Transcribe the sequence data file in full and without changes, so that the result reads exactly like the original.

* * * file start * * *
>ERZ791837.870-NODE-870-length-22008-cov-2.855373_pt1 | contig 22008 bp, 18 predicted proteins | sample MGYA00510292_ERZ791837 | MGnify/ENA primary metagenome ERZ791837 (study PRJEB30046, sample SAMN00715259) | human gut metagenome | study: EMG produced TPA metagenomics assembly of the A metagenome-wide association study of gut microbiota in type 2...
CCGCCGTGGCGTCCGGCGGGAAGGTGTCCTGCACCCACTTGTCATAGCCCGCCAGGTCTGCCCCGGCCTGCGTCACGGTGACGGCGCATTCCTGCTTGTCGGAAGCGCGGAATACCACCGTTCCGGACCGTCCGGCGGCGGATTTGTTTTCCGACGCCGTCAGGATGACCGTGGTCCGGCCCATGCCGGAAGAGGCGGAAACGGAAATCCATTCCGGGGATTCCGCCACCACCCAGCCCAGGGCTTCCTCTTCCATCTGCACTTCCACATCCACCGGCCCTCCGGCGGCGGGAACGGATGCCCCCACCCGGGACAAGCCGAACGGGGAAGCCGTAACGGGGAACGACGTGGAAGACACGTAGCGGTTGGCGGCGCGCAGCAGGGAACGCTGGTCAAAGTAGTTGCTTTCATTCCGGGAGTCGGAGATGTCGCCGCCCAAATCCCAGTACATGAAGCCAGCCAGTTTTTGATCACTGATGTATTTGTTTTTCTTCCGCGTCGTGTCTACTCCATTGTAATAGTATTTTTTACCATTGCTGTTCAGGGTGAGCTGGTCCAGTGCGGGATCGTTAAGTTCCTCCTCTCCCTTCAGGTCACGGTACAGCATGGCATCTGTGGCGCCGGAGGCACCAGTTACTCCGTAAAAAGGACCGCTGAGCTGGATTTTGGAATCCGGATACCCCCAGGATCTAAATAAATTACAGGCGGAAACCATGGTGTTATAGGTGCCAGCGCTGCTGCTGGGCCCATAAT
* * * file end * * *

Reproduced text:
>ERZ791837.870-NODE-870-length-22008-cov-2.855373_pt1 | contig 22008 bp, 18 predicted proteins | sample MGYA00510292_ERZ791837 | MGnify/ENA primary metagenome ERZ791837 (study PRJEB30046, sample SAMN00715259) | human gut metagenome | study: EMG produced TPA metagenomics assembly of the A metagenome-wide association study of gut microbiota in type 2...
CCGCCGTGGCGTCCGGCGGGAAGGTGTCCTGCACCCACTTGTCATAGCCCGCCAGGTCTGCCCCGGCCTGCGTCACGGTGACGGCGCATTCCTGCTTGTCGGAAGCGCGGAATACCACCGTTCCGGACCGTCCGGCGGCGGATTTGTTTTCCGACGCCGTCAGGATGACCGTGGTCCGGCCCATGCCGGAAGAGGCGGAAACGGAAATCCATTCCGGGGATTCCGCCACCACCCAGCCCAGGGCTTCCTCTTCCATCTGCACTTCCACATCCACCGGCCCTCCGGCGGCGGGAACGGATGCCCCCACCCGGGACAAGCCGAACGGGGAAGCCGTAACGGGGAACGACGTGGAAGACACGTAGCGGTTGGCGGCGCGCAGCAGGGAACGCTGGTCAAAGTAGTTGCTTTCATTCCGGGAGTCGGAGATGTCGCCGCCCAAATCCCAGTACATGAAGCCAGCCAGTTTTTGATCACTGATGTATTTGTTTTTCTTCCGCGTCGTGTCTACTCCATTGTAATAGTATTTTTTACCATTGCTGTTCAGGGTGAGCTGGTCCAGTGCGGGATCGTTAAGTTCCTCCTCTCCCTTCAGGTCACGGTACAGCATGGCATCTGTGGCGCCGGAGGCACCAGTTACTCCGTAAAAAGGACCGCTGAGCTGGATTTTGGAATCCGGATACCCCCAGGATCTAAATAAATTACAGGCGGAAACCATGGTGTTATAGGTGCCAGCGCTGCTGCTGGGCCCATAAT